126 (4):1043–1074 (2016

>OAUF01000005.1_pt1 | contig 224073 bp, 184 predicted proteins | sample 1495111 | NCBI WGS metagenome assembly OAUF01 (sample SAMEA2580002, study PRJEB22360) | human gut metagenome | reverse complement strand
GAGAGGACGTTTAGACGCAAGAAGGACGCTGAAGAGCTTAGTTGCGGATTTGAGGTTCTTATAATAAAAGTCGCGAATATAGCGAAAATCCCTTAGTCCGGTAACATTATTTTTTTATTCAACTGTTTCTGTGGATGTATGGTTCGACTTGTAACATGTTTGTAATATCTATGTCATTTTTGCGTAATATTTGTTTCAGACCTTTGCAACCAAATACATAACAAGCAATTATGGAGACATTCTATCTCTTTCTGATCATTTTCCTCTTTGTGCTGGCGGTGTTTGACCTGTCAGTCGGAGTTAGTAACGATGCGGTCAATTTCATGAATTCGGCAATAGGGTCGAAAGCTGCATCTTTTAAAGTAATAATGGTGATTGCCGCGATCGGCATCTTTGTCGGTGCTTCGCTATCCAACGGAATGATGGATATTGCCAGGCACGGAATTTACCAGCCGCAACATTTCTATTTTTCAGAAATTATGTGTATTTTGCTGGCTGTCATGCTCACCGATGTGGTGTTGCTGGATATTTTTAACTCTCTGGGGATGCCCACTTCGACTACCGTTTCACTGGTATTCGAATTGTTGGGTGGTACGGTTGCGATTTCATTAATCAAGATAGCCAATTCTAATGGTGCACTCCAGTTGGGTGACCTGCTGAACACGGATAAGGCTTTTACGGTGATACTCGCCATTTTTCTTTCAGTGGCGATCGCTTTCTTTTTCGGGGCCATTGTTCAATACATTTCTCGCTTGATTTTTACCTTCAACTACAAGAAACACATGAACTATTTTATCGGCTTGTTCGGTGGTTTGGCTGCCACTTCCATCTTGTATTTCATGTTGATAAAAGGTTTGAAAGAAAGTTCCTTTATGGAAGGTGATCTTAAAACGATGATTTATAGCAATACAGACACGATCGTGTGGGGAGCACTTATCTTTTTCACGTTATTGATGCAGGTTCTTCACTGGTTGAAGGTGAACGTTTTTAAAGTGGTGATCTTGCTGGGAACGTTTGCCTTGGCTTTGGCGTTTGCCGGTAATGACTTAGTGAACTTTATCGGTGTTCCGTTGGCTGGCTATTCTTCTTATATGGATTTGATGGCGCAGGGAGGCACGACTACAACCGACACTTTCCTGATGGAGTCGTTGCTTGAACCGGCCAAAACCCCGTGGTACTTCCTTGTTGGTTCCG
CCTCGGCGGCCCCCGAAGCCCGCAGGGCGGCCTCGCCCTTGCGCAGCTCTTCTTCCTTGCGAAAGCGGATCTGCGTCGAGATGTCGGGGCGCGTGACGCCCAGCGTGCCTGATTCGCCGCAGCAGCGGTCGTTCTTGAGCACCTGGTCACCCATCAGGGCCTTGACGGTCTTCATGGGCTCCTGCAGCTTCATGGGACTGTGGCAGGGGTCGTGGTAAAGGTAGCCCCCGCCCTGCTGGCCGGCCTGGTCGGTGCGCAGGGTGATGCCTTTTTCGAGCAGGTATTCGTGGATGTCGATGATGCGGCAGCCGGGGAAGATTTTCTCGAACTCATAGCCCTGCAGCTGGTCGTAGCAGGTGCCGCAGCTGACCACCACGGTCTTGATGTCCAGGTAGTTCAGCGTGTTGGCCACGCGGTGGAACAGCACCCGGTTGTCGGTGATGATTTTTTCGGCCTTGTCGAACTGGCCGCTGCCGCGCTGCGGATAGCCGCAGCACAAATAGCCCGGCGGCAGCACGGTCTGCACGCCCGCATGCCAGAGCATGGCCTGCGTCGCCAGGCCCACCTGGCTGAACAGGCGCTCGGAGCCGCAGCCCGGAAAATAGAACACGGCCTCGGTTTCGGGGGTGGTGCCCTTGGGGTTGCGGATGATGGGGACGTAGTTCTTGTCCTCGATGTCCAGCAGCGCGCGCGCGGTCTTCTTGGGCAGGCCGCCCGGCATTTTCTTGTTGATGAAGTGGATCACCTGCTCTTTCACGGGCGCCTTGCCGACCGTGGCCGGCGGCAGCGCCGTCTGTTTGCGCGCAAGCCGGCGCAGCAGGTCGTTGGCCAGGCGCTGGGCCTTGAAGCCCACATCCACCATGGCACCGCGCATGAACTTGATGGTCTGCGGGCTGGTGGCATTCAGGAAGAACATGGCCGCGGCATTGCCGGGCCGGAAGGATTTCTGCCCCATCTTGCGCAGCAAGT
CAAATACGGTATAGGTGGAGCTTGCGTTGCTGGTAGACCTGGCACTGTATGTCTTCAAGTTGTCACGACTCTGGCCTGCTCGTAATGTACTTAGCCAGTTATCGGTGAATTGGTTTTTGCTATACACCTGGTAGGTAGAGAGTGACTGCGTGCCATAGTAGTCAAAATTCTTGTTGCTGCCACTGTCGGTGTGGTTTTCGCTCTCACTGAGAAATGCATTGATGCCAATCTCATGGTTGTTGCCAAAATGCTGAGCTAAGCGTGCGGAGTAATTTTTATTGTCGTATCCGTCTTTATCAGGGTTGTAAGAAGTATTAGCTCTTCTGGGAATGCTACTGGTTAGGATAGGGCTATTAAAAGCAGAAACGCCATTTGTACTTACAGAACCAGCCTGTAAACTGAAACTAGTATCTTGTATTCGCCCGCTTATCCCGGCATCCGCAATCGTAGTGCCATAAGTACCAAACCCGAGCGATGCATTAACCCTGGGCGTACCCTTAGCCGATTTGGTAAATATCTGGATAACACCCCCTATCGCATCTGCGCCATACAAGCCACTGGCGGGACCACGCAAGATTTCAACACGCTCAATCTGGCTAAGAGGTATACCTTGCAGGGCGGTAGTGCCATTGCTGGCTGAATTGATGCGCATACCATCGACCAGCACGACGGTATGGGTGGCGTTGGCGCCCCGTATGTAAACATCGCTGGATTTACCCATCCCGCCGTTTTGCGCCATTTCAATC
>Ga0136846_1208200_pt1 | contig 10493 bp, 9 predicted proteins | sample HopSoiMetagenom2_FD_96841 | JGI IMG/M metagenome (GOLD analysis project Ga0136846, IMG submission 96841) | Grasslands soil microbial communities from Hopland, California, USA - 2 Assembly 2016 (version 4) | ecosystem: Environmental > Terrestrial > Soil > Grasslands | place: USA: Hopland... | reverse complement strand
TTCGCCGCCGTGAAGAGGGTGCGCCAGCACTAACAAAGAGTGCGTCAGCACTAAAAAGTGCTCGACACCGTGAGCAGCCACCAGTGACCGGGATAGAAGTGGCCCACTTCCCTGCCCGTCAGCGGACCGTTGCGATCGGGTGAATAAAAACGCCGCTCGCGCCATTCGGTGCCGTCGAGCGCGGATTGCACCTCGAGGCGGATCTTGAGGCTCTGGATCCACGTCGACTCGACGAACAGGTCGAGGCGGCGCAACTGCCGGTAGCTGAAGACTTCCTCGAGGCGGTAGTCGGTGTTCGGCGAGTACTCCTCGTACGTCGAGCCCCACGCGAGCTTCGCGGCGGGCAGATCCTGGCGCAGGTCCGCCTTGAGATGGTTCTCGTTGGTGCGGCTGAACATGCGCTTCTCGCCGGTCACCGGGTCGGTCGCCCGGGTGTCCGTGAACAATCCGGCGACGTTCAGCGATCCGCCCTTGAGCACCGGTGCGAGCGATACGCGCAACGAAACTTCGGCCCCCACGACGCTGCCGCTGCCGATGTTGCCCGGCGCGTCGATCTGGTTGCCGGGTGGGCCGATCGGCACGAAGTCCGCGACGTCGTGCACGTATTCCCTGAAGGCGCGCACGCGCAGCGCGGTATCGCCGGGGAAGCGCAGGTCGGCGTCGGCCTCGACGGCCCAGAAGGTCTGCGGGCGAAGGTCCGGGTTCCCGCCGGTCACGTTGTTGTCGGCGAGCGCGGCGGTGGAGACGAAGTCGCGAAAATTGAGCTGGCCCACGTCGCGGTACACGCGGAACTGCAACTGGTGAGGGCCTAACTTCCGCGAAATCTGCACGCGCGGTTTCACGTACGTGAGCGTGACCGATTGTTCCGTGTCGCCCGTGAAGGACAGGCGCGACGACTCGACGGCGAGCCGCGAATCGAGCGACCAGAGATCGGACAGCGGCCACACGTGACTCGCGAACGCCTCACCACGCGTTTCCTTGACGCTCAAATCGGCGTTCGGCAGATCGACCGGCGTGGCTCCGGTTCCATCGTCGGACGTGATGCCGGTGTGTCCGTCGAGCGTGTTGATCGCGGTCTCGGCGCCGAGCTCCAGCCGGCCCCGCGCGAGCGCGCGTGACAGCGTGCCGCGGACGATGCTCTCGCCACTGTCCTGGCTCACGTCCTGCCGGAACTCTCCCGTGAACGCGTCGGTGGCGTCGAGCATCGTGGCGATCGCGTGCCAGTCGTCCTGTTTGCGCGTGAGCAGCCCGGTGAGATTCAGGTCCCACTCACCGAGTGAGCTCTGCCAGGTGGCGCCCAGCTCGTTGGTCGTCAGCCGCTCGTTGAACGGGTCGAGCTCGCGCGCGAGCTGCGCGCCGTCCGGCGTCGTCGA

Much recent philosophical work on social freedom focuses on whether freedom should be understood as non-interference, in the liberal tradition associated with Isaiah Berlin, or as non-domination, in the republican tradition revived by Philip Pettit and Quentin Skinner. We defend a conception of freedom that lies between these two alternatives: freedom as independence. Like republican freedom, it demands the robust absence of relevant constraints on action. Unlike republican, and like liberal freedom, it is not moralized. We show that freedom as independence retains the virtues of its liberal and republican counterparts while shedding their vices. Our aim is to put this conception of freedom more firmly on the map and to offer a novel perspective on the logical space in which different conceptions of freedom are located.